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  • Bill Cosby faces a preliminary hearing Tuesday to determine if his criminal sex-assault case in suburban Philadelphia goes to trial.Prosecutors had declined to charge the comedian-actor over the 2005 complaint, but arrested him in December after his explosive deposition in the woman's lawsuit became public. In the testimony given in that deposition, Cosby is grilled about giving drugs and alcohol to women before sex; making secret payments to ex-lovers; and hosting Andrea Constand at his home. They knew each other through Temple University, where he was a trustee and she managed the women's basketball team. Bill Cosby's wife refused to answer dozens of questions during a combative deposition in a defamation lawsuit filed by seven women who say the comedian branded them liars after they accused him of sexually assaulting them, according to a transcript released Friday. Camille Cosby was subjected to intense questioning by the women's lawyer, who repeatedly pressed her to say whether she believes her husband "acted with a lack of integrity" during their 52-year marriage. The lawyer also asked if her husband used his position and power "to manipulate young women." Camille Cosby didn't answer those questions and many others after her lawyer cited marital privilege, the legal protection given to communications between spouses. She repeatedly said she had "no opinion" when pressed on whether she viewed her husband's behavior as dishonest and a violation of their marriage vows. About 50 women have publicly accused Bill Cosby of forcing unwanted sexual contact on them decades ago. Cosby has denied the allegations. He faces a criminal case in Pennsylvania, where prosecutors have charged him with sexually violating a former Temple University employee, Andrea Constand. He has pleaded not guilty. Camille Cosby answered questions in the deposition Feb. 22 and again April 19 after her lawyers argued unsuccessfully to stop it. A judge ruled she would have to give a deposition but said she could refuse to answer questions about private communications between her and her husband. Camille Cosby's lawyer, Monique Pressley, repeatedly cited that privilege and advised her not to answer many questions asked by the women's lawyer, Joseph Cammarata. The exchanges between Cammarata and Cosby became testy at times, and she admonished him: "Don't lecture me. Just keep going with the questions." Using a transcript of a deposition Bill Cosby gave in a civil lawsuit filed by Constand in 2005 and a transcript of an interview she gave to Oprah Winfrey in 2000, Cammarata asked Camille Cosby about extramarital affairs her husband had. "Were you aware of your husband setting up trusts for the benefit of women that he had a sexual relationship with?" Cammarata asked. She didn't answer after her lawyer cited marital privilege. Cammarata asked her about Shawn Thompson, a woman who said Bill Cosby fathered her daughter, Autumn Jackson, in the 1970s. Jackson was convicted in 1997 of attempting to extort money from Bill Cosby to prevent her from telling a tabloid she's his daughter. He acknowledged he had an affair with her mother and had given her money. "Was it a big deal when this came up in the 1970s that your husband had — big deal to you that your husband had an extramarital affair and potentially had a daughter from that extramarital affair?" Cammarata asked. "It was a big deal then, yes," Camille Cosby replied. She said she had "no opinion" on whether her husband's admission he obtained quaaludes to give to women with whom he wanted to have sex violated their marriage vows. Her lawyer objected and instructed her not to answer when Cammarata asked her if she ever suspected she had been given any type of drug to alter her state of consciousness when she had sex with her husband. A spokesman for the Cosbys declined to comment on her deposition. The Cosbys have a home in Shelburne Falls, an hour's drive from Springfield, where the lawsuit, seeking unspecified damages, was filed. An attorney handling a separate lawsuit against Bill Cosby revealed Friday that Playboy magazine founder Hugh Hefner provided sworn testimony Wednesday. In the sexual battery lawsuit filed in Los Angeles, Judy Huth says Cosby forced her to perform a sex act on him at the Playboy Mansion around 1974, when she was 15. Bill Cosby's former lawyers have accused Huth of attempting to extort him before filing the case and have tried unsuccessfully to have it dismissed. Huth's attorney, Gloria Allred, said Hefner's testimony will remain under seal for now. Hefner also was named as a defendant in a case filed Monday by former model Chloe Goins, who accuses Bill Cosby of drugging and sexually abusing her at the Playboy Mansion in 2008.   The Associated Press generally doesn't identify people who say they're victims of sexual abuse, but the women accusing Cosby have come forward to tell their stories.___AP Entertainment Writer Anthony McCartney contributed to this report from Los Angeles.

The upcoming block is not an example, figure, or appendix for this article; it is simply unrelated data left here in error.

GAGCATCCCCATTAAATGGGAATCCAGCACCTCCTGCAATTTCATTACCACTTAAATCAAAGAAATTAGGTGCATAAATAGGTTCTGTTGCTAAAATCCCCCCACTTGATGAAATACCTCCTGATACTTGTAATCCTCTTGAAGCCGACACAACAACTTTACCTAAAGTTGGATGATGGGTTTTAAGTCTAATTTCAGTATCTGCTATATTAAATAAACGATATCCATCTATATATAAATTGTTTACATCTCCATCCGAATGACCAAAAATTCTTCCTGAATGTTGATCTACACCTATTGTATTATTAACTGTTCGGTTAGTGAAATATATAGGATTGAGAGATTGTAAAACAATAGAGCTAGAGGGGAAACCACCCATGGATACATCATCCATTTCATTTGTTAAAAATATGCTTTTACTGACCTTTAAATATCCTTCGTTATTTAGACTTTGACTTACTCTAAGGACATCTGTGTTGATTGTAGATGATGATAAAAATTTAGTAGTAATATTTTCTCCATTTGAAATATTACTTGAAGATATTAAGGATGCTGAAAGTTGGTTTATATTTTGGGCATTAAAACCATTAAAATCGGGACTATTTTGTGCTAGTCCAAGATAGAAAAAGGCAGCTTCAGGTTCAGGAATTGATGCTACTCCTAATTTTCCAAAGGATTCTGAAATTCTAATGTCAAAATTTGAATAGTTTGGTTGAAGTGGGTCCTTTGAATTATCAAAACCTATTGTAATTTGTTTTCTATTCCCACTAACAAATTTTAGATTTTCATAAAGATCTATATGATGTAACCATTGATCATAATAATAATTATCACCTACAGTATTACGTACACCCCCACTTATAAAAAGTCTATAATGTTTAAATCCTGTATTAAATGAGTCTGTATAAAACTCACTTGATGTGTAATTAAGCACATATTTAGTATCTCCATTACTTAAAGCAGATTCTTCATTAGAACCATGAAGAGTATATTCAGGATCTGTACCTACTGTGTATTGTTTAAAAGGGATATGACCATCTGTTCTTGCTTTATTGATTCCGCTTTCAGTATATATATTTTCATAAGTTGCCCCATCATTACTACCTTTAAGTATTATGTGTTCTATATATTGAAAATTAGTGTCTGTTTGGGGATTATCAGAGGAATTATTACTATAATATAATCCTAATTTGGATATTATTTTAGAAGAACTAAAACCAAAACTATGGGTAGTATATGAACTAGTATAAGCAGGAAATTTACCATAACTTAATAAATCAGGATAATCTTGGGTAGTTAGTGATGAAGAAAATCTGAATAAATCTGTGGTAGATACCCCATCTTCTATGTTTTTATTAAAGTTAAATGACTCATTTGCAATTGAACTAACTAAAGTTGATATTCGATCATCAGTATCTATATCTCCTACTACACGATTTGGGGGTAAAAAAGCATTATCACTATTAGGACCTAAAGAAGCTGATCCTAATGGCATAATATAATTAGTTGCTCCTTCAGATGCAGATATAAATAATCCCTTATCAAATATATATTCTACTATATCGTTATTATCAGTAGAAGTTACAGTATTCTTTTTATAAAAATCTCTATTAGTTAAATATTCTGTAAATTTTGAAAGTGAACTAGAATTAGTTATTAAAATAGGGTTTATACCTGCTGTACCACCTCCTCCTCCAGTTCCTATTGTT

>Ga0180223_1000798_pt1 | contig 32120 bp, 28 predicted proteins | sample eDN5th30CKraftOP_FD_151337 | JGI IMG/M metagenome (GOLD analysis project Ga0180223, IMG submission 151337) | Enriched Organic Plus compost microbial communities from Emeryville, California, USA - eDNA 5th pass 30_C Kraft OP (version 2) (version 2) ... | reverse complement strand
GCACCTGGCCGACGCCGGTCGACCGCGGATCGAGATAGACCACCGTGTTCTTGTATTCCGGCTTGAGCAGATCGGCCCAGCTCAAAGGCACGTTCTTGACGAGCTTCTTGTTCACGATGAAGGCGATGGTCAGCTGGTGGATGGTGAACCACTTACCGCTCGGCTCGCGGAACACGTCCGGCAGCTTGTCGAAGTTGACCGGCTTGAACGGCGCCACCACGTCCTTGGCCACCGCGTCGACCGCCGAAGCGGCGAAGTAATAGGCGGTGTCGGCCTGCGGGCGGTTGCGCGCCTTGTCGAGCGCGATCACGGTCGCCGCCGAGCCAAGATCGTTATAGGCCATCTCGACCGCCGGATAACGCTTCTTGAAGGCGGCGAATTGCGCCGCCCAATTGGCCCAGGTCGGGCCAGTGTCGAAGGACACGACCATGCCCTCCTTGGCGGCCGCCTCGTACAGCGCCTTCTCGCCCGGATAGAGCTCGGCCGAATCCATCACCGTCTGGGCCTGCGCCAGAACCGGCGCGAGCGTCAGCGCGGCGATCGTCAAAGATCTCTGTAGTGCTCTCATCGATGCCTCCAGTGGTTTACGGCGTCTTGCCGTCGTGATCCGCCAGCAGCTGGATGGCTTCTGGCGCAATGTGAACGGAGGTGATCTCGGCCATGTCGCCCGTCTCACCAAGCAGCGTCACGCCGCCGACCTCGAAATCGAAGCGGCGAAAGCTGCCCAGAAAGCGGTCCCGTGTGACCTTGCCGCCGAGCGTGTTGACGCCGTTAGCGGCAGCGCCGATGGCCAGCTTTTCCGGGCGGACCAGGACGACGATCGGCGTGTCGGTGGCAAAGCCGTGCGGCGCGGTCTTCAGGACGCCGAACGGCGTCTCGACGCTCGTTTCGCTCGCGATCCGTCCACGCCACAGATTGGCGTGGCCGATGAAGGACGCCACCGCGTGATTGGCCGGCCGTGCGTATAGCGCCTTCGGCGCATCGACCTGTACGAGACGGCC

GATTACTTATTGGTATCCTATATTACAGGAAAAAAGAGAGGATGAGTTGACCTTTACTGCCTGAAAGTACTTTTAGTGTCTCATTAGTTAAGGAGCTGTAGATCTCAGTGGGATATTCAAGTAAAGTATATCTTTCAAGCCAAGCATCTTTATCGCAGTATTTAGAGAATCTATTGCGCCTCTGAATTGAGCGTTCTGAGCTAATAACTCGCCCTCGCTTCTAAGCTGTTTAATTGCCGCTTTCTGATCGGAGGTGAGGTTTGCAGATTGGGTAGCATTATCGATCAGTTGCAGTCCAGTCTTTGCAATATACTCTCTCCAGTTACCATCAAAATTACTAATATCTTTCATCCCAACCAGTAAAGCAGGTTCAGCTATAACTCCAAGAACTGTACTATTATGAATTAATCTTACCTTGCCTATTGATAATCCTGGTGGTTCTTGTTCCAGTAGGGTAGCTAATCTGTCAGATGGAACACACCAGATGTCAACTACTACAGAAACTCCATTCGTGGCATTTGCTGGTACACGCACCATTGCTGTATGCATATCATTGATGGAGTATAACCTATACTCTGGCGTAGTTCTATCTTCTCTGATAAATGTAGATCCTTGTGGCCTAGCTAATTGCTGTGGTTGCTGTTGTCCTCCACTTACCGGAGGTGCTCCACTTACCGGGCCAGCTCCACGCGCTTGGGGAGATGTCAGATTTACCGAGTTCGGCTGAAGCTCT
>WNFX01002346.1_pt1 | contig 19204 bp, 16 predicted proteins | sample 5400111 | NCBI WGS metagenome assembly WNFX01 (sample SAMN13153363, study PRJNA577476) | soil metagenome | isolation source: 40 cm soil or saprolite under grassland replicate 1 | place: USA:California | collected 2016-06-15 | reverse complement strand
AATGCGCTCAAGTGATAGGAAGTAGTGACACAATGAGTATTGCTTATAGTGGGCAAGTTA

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  • Some hope killing will bring peace in Afghanistan